After this fails, he promises to take Jane home if she will help him find the island's treasure, "not to harm a single hair on Peter Pan's head". This last promise is kept when he pulls a single hair from Peter's head, declaring "the rest of him is mine". At the end of the film, he and the crew are pursued into the distance by a giant octopus. In the Disney Junior series Jake and the Never Land Pirates, Hook serves as the series antagonist, with his mother, Mama Hook, herself exclusive to the Disney Junior series, keeping him "honest" if he gets tempted, he stars in the Disney Interactive computer game Disney's Vi

Rumbula, Riga

Rumbula is a neighbourhood of Riga located in the Latgale Suburb, on the right bank of the Daugava river. With a population of about 368 inhabitants in 2010, Rumbula's territory covers 6.978 km2. Rumbula is the home of Rumbula Air Base, a defunct airport used by Soviet and Latvian armies. Rumbula is served by the Rumbula Station on the Riga–Daugavpils Railway. Rumbula is best known as a pine forest enclave, in which about 25,000 Jews were massacred during the Rumbula massacre in 1941, part of the Holocaust; the massacre encompasses two incidents on two non-consecutive days in which about 25,000 Jews were killed in or on the way to Rumbula forest near Riga, during the Holocaust. Except for the Babi Yar massacre in Ukraine, this was the biggest two-day Holocaust atrocity until the operation of the death camps. About 24,000 of the victims were Latvian Jews from the Riga Ghetto and 1,000 were German Jews transported to the forest by train; the Rumbula massacre was carried out by the Nazi Einsatzgruppe A with the help of local collaborators of the Arajs Kommando, with support from other such Latvian auxiliaries Official website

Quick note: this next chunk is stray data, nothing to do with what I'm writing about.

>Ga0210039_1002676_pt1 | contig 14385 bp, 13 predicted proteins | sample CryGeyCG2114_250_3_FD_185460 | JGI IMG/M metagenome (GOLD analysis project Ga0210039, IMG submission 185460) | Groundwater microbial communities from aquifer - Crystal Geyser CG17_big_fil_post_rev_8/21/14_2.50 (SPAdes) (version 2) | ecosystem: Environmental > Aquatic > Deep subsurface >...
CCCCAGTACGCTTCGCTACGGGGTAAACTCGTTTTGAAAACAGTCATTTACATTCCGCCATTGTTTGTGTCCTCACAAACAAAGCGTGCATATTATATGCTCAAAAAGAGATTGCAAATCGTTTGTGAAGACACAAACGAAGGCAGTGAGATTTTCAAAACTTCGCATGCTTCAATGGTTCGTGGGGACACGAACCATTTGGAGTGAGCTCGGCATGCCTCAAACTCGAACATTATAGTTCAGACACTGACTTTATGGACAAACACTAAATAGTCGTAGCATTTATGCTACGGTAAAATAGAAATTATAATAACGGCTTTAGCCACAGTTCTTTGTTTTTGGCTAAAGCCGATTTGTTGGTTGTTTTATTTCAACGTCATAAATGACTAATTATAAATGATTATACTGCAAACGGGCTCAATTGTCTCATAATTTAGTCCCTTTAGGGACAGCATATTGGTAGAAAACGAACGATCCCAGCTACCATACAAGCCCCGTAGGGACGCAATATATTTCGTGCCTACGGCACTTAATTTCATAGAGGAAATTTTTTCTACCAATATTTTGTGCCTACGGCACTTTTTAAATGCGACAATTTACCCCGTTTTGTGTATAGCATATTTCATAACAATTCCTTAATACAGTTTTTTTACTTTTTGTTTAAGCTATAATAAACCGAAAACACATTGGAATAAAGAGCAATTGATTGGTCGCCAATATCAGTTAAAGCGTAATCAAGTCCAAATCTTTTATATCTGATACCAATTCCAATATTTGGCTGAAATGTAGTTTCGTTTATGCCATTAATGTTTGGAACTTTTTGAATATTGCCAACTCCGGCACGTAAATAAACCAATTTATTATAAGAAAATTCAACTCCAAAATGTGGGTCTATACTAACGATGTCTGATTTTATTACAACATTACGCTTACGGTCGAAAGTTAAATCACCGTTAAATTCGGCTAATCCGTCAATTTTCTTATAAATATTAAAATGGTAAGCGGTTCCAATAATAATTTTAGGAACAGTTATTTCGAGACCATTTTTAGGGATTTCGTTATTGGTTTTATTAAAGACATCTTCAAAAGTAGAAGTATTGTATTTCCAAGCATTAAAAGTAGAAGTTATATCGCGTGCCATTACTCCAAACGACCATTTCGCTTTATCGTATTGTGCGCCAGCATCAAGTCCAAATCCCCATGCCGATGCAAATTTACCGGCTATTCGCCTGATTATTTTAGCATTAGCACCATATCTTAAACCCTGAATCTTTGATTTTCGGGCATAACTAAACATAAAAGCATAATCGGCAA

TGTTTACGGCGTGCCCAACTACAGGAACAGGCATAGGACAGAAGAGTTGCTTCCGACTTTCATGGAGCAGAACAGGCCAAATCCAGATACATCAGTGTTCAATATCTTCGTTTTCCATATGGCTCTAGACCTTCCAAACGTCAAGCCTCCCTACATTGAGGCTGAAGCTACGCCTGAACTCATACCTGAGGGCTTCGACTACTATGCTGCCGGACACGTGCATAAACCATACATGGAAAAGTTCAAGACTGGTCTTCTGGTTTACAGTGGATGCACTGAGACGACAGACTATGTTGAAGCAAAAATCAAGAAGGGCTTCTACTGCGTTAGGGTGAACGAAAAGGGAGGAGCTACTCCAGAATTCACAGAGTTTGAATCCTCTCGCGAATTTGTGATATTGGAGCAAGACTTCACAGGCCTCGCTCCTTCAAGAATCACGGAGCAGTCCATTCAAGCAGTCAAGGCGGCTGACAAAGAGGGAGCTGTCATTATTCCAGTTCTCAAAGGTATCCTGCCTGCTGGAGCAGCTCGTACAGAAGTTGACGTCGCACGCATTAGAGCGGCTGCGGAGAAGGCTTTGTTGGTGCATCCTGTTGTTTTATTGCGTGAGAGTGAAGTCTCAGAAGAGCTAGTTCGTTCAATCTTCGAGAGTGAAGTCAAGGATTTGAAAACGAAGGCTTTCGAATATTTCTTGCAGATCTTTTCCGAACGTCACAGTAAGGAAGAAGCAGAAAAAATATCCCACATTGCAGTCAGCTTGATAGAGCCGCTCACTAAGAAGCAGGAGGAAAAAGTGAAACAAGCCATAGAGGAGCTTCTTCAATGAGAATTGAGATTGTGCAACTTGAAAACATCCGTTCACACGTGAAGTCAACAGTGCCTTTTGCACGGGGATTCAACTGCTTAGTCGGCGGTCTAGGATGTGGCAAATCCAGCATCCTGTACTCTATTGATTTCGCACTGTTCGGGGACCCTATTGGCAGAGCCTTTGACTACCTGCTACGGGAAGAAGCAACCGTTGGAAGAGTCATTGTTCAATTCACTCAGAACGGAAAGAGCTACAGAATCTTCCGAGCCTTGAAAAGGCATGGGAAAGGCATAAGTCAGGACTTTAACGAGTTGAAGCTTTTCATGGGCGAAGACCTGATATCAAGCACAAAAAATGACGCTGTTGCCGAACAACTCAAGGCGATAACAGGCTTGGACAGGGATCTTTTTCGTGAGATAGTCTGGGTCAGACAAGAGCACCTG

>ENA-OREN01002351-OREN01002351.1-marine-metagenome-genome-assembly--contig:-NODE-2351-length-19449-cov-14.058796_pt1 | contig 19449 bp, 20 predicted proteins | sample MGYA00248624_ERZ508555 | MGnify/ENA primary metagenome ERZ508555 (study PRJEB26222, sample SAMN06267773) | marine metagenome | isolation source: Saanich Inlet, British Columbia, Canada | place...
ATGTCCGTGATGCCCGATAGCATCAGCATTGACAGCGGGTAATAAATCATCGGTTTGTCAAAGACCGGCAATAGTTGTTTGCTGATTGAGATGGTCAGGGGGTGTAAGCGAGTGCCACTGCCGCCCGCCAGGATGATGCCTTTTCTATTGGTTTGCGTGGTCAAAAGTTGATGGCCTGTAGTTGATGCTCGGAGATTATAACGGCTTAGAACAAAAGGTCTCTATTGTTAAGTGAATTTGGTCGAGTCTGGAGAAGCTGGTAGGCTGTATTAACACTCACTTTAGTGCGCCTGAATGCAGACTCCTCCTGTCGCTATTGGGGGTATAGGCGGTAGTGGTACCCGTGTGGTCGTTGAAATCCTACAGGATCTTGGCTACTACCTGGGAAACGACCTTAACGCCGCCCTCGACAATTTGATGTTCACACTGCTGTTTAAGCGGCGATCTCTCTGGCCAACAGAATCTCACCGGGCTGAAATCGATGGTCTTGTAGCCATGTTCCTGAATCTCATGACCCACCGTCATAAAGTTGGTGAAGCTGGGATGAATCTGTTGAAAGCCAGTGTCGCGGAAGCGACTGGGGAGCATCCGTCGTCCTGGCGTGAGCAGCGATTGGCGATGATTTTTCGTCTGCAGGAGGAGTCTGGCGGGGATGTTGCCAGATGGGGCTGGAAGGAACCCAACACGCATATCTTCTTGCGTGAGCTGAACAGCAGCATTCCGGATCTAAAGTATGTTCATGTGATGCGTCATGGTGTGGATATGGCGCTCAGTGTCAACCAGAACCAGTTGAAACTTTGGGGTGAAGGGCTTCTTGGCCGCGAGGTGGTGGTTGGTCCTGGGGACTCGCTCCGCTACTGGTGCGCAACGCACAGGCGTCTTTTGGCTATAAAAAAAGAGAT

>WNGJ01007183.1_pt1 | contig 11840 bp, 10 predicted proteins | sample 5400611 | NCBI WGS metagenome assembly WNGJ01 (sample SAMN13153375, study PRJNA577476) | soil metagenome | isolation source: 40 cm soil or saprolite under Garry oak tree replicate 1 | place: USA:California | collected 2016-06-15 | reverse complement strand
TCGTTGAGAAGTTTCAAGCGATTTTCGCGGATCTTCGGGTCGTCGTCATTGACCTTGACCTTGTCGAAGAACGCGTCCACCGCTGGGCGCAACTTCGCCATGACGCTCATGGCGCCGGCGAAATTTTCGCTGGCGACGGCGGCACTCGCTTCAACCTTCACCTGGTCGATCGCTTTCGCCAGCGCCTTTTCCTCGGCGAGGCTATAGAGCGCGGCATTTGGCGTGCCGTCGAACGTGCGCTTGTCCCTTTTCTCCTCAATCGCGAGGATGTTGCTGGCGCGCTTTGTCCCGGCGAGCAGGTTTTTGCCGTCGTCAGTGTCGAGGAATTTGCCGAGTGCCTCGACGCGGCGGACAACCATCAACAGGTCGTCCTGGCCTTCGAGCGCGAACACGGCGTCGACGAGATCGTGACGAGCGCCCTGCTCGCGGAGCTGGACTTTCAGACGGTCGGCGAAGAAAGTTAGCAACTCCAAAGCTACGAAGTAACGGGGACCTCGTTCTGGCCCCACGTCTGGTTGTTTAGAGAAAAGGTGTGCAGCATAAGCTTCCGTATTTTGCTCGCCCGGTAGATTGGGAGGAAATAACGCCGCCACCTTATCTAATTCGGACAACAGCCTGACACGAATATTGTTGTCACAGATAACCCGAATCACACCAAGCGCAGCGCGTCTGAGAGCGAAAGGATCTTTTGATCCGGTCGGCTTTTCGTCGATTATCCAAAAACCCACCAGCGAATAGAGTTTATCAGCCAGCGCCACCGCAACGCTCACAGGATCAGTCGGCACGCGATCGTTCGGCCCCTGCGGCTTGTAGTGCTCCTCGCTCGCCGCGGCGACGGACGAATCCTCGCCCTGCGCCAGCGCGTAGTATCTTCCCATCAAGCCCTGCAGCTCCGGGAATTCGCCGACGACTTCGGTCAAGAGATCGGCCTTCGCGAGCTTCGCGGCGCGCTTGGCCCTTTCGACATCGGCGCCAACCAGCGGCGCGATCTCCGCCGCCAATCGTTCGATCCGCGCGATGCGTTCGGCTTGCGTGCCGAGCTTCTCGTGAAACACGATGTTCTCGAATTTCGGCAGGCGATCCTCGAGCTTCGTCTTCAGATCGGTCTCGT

Antonio Brucioli

Antonio Brucioli was an Italian humanist, religious thinker and writer best known for his translation of the Bible into Italian. Brucioli was born in Florence at an unknown date. In his youth, Brucioli was a frequent attendee and contributor to the circle of humanists and scholars who met in the Orto Oricellari, a large garden in Florence. Among the distinguished thinkers with whom Brucioli developed relationships there, the names of Francesco Cattani da Diacceto, Luigi Alamanni, Niccolò Machiavelli stand out. In 1522 Brucioli, along with several other of the members of the Orto Oricellari, was implicated in a plot to assassinate Cardinal Giulio Medici. Fleeing the city, Brucioli took refuge in Lyon, where he began work on a collection of tracts on moral philosophy, a collection published in Venice in 1526; this body of works formed the core of his Dialogi, which he would expand over the course of the next two decades. During his stay in Lyons, he seems to have absorbed many of the religious ideas of the German reformers, adopting moderately Lutheran theology in his translation of the Bible, a work which some said relied on Martin Bucer.

After the Sack of Rome and the flight of the Medici from Florence in 1527, Brucioli returned to his native city to take part in establishing the Republic of Florence. However, as a political moderate and strict believer that the Dominican friars of San Marco should keep out of state affairs, he fell afoul of the dominant Savonarolan faction, being exiled from the city in 1528. Brucioli spent much of the rest of his life in Venice. Having been first denounced in 1548 and found guilty of disseminating heretical materials, he fled to the tolerant court of Ferrara and the protection of the duchess, Renée of France. From this point to the rest of his life, strictures on his ability to publish caused him great poverty. In 1549, we find him directing overtures to Cosimo I de Medici hoping to be granted a stipend in exchange for regular reports on political activities. In 1555 his Italian translation of the Bible was placed on the Index of Forbiddeen Books by Pope Paul IV. While in Venice he was again tried for heresy and forced to recant.

He spent most of the remainder of his life in extreme poverty. Spini, Giorgio. Tra Rinascimento e Riforma. Florence, 1940